Croatia, Bulgaria and Romania are ‘ready’ to join Schengen, says European Commission


Croatia, Bulgaria and Romania are “ready” to join the passport-free Schengen Area after having met all the necessary criteria, the European Commission has said.

An enlarged Schegen will make Europe ”safer, more prosperous and more attractive,” the executive said on Wednesday, calling on member states to accept the three candidates.

The categorical endorsement comes in the run-up of a high-stakes meeting of interior ministers in December, where the issue of Schengen accession is set to come back to the table.

Joining Schengen requires, among other things, the application of common rules, proper management of external borders, sharing of security information and efficient police cooperation. 

A unanimous vote is required to admit new members.

Croatia, Bulgaria and Romania have been waiting for years to join the passport-free area, which currently encompasses 26 nations, including 22 EU countries, and almost 420 million citizens.

In the case of Bulgaria and Romania, the wait has stretched over more than a decade. The Commission confirmed the countries’ readiness back in 2011 and has repeatedly called on member states to grant accession.

The European Parliament has also expressed support, calling their exclusion discriminatory.

Initially, the twin bids of Bulgaria and Romania were opposed by France, Germany, Finland, Sweden, the Netherlands and Belgium over concerns related to corruption, organised crime and judicial reforms.

Gradually, though, the opposition eased. This year saw both French President Emmanuel Macron and German Chancellor Olaf Scholz give their support.

“Schengen is one of the greatest achievements of the European Union, and we should protect and develop it. This means, incidentally, closing gaps that remain,” Scholz said in late August.

Finland and Denmark have equally softened their positions, Euronews understands.

But last month, the Dutch Parliament adopted a resolution urging the government of Prime Minister Mark Rutte to veto the two applications until further investigations are conducted.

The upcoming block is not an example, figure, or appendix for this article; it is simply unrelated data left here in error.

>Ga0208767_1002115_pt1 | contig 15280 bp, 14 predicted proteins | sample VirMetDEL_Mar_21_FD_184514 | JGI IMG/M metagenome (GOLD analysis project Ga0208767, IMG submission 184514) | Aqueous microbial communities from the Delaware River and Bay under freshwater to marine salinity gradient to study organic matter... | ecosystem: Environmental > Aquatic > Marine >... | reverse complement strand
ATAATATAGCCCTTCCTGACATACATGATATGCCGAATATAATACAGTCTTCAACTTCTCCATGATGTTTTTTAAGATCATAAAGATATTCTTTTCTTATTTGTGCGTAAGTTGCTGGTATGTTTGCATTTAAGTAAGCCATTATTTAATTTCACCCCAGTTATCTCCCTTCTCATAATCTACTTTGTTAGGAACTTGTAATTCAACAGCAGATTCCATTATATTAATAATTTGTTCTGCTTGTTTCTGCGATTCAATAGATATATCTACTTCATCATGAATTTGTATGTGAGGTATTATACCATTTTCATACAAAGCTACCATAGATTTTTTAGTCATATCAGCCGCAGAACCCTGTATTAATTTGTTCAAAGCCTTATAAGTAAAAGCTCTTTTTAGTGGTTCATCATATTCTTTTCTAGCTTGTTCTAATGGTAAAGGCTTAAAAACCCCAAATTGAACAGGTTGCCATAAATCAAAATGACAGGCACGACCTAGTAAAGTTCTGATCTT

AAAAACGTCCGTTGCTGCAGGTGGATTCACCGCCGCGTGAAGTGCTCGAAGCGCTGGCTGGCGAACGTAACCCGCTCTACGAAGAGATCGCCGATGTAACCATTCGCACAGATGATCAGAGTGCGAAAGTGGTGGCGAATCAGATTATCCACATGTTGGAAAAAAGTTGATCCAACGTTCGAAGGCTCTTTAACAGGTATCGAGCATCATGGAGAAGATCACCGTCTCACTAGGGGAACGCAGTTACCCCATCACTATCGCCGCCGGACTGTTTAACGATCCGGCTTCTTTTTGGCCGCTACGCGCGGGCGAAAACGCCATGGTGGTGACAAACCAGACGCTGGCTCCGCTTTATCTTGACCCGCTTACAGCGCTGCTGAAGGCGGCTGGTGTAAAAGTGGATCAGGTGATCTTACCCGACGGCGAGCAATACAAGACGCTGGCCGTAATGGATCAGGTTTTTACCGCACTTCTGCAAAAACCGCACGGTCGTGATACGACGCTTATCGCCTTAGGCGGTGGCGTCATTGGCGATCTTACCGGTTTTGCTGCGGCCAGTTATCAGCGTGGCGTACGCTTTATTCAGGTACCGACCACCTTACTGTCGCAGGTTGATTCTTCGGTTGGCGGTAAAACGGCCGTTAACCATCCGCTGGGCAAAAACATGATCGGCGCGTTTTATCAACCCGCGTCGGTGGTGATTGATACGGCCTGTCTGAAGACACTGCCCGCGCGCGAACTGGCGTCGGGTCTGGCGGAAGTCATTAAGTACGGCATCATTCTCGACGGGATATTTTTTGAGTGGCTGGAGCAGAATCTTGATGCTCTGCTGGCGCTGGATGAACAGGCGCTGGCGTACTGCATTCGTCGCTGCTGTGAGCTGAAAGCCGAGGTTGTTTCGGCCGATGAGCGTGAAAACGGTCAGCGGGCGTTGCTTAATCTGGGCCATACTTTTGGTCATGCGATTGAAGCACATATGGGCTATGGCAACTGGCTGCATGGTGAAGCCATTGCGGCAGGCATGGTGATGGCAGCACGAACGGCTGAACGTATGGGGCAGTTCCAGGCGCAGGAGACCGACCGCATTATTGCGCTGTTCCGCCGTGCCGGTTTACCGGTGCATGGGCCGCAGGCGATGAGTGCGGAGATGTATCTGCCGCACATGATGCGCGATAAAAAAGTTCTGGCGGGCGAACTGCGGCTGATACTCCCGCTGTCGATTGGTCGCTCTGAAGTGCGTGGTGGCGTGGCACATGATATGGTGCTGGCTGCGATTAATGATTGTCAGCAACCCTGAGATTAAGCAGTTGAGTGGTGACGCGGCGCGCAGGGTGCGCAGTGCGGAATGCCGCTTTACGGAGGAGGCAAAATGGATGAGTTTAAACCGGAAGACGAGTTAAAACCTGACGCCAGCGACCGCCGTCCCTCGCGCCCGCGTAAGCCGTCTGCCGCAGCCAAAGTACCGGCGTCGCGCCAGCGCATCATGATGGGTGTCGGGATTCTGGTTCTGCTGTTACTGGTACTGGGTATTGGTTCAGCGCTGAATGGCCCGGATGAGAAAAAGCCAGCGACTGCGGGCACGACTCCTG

Dutch lawmakers argued the prevalence of corruption and organised crime in Bulgaria and Romania posed “a risk to the security of the Netherlands and the entire Schengen Area.”

In a bid to win over the remaining sceptics, Sofia and Bucharest invited the European Commission and EU states to organise a fact-finding mission of experts and examine the situation on the ground.

The experts visited the two countries in the first half of October. According to the Commission, the findings were “overwhelmingly positive” and proved both countries were ready to join Schengen.

All eyes turn now to the EU Council, where politics hold great sway. 

The Czech Republic, which currently holds the Council’s rotating presidency and is tasked with steering debates, has made Schengen enlargement one of its top priorities.

But the clock is ticking: the next – and likely last – chance that Prague will have to put the long-stalled question to a vote will be on 9 December, when justice and home affairs ministers are scheduled to meet.

Only a unanimous endorsement can abolish checks at all internal borders.

Should the three countries be accepted, only two out of the 27 EU member states would remain out of Schengen: Ireland, who voluntarily opted out to maintain its own travel scheme with the UK, and Cyprus, which remains divided between north and south.

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